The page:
14. At present plant researches should be focused on the topic towards transferring C4 properties to C3 crops and effort must be made achieve a major increase in global production of major crops like rice wheat. Although improved photosynthetic efficiency has played only a minor role in the remarkable increases in productivity achieved in the last half century. But further increases in yield potential will rely in large part on improved photosynthesis. Specifically, understanding the molecular biology and biochemistry of the major C4 enzymes will be crucial for successfully introducing functional proteins into the metabolic context of C3 plants and the discovery of the key genes controlling the expression of C4 photosynthesis can dramatically accelerate the success of this challenging topic.

  15. I think one of the priorities should be to make sure graduates and postdocs in the area of plant science research get job offers as soon as they finish their projects. I could see a lot of talented people are on the road looking for a job. Faculty jobs are very few and highly competitive and industry jobs are only for those who have previous industrial experience. In this situation, it is very important for the PI’s and mentors to guide their students in a proper fashion so that candidates are better prepared to face the harsh job market in plant science research. If this is not possible, it would be better to stop encouraging young minds to take up science as a career option.

  16. I’d like to see research focus on three questions:

    1) How will climate change affect plant interactions with other species and organisms (from pollinators to pathogens)?

    2) How can we shift the focus of genetic engineering from improving yield to improving stress tolerance (although of course improving the latter could improve the former)?

    3) Can inherently stress tolerant plants (such as agaves, cacti) be made more productive?

  17. Ajjamada Kushalappa, December 12, 2012
    Identification of candidate genes in plants controlling specific traits, in the time of budget cuts: Significant advances have been made in non-target metabolomics and proteomics. Since metabolites are closer to phenotype they are the best leaders to explain gene function. The gene function is a science in itself, such as Plant Pathology of biotic stress. In plant pathology metabolomics may be new but not the metabolites. Thus, the identification of metabolites related to plant resistance can right away give its role in plant defense and mapping them in metabolic pathways can identify responsible genes. Thus, the use of plant pathology concepts can increase the chance of identifying a potential gene in shorter time and money, which can be very attractive to funding agencies who receive overwhelming number of projects.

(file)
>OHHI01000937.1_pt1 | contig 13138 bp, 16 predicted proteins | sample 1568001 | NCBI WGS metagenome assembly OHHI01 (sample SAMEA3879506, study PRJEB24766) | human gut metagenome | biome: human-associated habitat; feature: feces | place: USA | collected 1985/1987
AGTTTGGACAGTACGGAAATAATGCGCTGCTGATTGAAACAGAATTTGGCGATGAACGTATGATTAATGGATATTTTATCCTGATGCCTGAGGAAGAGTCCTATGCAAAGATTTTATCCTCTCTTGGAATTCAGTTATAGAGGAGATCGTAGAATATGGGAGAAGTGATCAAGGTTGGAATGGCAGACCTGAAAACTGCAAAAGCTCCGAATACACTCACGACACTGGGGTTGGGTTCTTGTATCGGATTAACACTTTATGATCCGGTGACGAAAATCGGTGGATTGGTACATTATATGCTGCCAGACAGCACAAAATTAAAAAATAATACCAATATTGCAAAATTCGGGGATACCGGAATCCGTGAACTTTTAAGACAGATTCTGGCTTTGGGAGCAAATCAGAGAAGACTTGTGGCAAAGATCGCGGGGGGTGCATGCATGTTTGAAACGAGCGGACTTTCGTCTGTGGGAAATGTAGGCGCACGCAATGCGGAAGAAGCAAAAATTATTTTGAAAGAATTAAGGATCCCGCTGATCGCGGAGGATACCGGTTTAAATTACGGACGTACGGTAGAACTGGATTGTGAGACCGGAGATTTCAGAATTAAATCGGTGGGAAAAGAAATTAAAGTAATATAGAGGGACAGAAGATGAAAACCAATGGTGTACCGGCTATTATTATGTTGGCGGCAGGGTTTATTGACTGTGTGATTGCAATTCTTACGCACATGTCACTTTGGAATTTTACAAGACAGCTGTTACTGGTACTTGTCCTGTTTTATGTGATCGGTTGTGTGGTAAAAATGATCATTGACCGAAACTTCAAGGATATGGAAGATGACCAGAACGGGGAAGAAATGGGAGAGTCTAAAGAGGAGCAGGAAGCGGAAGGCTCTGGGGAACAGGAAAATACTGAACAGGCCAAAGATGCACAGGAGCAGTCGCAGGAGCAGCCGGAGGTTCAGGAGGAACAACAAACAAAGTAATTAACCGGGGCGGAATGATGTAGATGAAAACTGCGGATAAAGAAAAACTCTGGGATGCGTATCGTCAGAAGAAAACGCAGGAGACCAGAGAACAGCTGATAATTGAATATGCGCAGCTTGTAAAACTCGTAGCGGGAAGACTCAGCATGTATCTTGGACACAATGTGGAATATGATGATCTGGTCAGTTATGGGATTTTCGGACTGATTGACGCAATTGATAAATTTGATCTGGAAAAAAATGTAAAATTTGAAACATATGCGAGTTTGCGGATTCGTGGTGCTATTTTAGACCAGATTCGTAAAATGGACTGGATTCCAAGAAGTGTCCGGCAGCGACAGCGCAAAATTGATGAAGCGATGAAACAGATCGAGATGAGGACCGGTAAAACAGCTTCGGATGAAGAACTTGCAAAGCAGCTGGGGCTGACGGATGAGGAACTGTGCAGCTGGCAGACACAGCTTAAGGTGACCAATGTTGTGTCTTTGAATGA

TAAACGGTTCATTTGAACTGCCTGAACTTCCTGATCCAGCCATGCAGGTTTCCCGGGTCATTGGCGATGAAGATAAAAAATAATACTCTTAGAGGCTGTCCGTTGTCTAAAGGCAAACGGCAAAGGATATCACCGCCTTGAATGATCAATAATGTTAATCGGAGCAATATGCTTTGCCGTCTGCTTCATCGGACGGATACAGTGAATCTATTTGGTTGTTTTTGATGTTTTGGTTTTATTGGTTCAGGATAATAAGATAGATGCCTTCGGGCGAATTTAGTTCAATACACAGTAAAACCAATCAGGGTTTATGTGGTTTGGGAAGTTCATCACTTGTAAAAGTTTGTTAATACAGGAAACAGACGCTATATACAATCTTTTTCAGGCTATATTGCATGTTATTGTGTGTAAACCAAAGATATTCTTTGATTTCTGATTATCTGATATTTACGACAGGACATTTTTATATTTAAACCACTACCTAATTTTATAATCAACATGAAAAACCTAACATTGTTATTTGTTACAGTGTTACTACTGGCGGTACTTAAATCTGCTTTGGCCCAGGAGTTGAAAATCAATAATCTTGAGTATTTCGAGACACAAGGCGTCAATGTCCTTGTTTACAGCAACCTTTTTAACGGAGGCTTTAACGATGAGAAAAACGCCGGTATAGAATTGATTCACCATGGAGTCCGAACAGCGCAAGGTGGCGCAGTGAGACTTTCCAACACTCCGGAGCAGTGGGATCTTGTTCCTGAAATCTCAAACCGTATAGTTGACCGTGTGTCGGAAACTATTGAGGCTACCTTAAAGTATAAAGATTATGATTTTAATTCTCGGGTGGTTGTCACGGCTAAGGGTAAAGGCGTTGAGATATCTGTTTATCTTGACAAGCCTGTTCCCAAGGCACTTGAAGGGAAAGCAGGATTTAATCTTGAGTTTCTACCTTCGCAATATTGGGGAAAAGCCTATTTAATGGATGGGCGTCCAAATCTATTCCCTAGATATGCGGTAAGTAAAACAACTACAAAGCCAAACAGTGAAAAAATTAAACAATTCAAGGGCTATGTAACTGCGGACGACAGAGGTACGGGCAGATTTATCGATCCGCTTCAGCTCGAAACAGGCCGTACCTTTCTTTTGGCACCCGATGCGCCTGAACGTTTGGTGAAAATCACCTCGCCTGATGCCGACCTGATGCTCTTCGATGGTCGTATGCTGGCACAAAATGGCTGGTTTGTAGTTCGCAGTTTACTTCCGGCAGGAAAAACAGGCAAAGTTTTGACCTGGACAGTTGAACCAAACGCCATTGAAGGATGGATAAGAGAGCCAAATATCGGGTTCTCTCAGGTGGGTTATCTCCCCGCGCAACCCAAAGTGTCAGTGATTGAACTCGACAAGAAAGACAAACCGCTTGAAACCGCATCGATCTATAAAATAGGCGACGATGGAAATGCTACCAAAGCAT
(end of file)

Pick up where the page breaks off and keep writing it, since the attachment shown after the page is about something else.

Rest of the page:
18. A common theme that runs through the Genomics and Post-Genomics periods of plant biology is the attempt to ignore metabolism. It’s not important. It’s “old science.” It’s too difficult. And most egregiously, metabolism and metabolomics are really the same thing. No. No! Perhaps. Absolutely NO! Highlighted by the Introductory Perspective, “Metabolism Is Not Boring,” by L. Bryan RayIn, the 3 December 2010 issue of Science celebrated a resurgence of interest in metabolism and its central role in disparate areas of cell biology, physiology, growth and development, signaling, and systems biology. Approximately half of the meta-genome encodes proteins of unknown function, probably because our understanding of metabolism is so terribly incomplete. Surely the metabolism of E. coli is the most thoroughly-studied and best understood of all organisms. And yet only last year a completely new pathway of purine metabolism was discovered! Many aspects of “plant metabolism” are unusual if not unique, at least partially because of the enormous chemical diversity typically referred to as “secondary” (= we do not understand it) “metabolism.” As more is actually learned about this aspect of metabolism, there is, naturally, a greater appreciation for its’ importance to understanding plant growth, development, differentiation, signaling, host:pathogen/host:symbiote interactions, etc.
    HUGE amounts of time, energy, and MONEY have been spent developing computational resources (e.g., KEGG) that can be used by “Omics Biologists” in place of understanding metabolism. (None of which would have been necessary if they had all taken 8362, my Introduction to Plant Metabolism course!) 